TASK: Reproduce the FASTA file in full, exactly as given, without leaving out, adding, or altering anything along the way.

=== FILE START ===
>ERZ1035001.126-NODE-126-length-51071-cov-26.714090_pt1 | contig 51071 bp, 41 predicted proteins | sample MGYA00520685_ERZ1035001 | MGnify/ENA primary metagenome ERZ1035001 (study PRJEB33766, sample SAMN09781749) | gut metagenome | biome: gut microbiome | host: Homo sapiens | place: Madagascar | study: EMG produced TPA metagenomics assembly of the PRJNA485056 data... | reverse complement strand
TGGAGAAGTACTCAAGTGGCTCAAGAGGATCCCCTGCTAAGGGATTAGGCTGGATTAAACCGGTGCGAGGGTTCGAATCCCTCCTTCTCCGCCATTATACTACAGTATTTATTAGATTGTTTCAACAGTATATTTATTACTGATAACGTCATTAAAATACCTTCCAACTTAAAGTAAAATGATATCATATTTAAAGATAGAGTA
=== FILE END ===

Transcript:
>ERZ1035001.126-NODE-126-length-51071-cov-26.714090_pt1 | contig 51071 bp, 41 predicted proteins | sample MGYA00520685_ERZ1035001 | MGnify/ENA primary metagenome ERZ1035001 (study PRJEB33766, sample SAMN09781749) | gut metagenome | biome: gut microbiome | host: Homo sapiens | place: Madagascar | study: EMG produced TPA metagenomics assembly of the PRJNA485056 data... | reverse complement strand
TGGAGAAGTACTCAAGTGGCTCAAGAGGATCCCCTGCTAAGGGATTAGGCTGGATTAAACCGGTGCGAGGGTTCGAATCCCTCCTTCTCCGCCATTATACTACAGTATTTATTAGATTGTTTCAACAGTATATTTATTACTGATAACGTCATTAAAATACCTTCCAACTTAAAGTAAAATGATATCATATTTAAAGATAGAGTA